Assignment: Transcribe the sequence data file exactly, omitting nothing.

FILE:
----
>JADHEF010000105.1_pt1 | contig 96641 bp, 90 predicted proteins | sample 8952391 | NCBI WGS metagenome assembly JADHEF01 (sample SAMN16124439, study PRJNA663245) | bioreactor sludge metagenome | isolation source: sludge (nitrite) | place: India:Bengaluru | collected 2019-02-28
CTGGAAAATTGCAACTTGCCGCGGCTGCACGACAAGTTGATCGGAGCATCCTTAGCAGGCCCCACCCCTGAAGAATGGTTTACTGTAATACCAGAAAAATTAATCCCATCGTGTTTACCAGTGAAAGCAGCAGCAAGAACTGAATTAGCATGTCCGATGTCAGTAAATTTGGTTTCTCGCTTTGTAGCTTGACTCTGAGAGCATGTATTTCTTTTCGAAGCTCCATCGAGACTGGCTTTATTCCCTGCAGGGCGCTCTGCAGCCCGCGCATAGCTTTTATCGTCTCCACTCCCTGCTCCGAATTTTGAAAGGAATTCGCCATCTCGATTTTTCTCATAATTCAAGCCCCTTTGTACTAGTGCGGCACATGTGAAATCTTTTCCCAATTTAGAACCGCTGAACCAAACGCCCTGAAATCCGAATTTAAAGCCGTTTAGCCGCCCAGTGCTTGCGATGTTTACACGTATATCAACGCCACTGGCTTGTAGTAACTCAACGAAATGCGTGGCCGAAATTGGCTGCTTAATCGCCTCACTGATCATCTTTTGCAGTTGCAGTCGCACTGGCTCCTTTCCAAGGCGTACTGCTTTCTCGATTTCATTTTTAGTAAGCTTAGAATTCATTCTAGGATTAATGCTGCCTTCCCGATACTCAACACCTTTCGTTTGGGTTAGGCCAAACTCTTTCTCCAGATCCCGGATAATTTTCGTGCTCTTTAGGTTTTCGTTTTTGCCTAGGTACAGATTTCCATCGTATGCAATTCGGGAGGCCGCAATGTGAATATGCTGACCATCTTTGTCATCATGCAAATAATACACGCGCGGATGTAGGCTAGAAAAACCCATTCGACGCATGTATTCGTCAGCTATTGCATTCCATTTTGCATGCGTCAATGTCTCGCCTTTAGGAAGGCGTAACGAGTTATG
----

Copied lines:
>JADHEF010000105.1_pt1 | contig 96641 bp, 90 predicted proteins | sample 8952391 | NCBI WGS metagenome assembly JADHEF01 (sample SAMN16124439, study PRJNA663245) | bioreactor sludge metagenome | isolation source: sludge (nitrite) | place: India:Bengaluru | collected 2019-02-28
CTGGAAAATTGCAACTTGCCGCGGCTGCACGACAAGTTGATCGGAGCATCCTTAGCAGGCCCCACCCCTGAAGAATGGTTTACTGTAATACCAGAAAAATTAATCCCATCGTGTTTACCAGTGAAAGCAGCAGCAAGAACTGAATTAGCATGTCCGATGTCAGTAAATTTGGTTTCTCGCTTTGTAGCTTGACTCTGAGAGCATGTATTTCTTTTCGAAGCTCCATCGAGACTGGCTTTATTCCCTGCAGGGCGCTCTGCAGCCCGCGCATAGCTTTTATCGTCTCCACTCCCTGCTCCGAATTTTGAAAGGAATTCGCCATCTCGATTTTTCTCATAATTCAAGCCCCTTTGTACTAGTGCGGCACATGTGAAATCTTTTCCCAATTTAGAACCGCTGAACCAAACGCCCTGAAATCCGAATTTAAAGCCGTTTAGCCGCCCAGTGCTTGCGATGTTTACACGTATATCAACGCCACTGGCTTGTAGTAACTCAACGAAATGCGTGGCCGAAATTGGCTGCTTAATCGCCTCACTGATCATCTTTTGCAGTTGCAGTCGCACTGGCTCCTTTCCAAGGCGTACTGCTTTCTCGATTTCATTTTTAGTAAGCTTAGAATTCATTCTAGGATTAATGCTGCCTTCCCGATACTCAACACCTTTCGTTTGGGTTAGGCCAAACTCTTTCTCCAGATCCCGGATAATTTTCGTGCTCTTTAGGTTTTCGTTTTTGCCTAGGTACAGATTTCCATCGTATGCAATTCGGGAGGCCGCAATGTGAATATGCTGACCATCTTTGTCATCATGCAAATAATACACGCGCGGATGTAGGCTAGAAAAACCCATTCGACGCATGTATTCGTCAGCTATTGCATTCCATTTTGCATGCGTCAATGTCTCGCCTTTAGGAAGGCGTAACGAGTTATG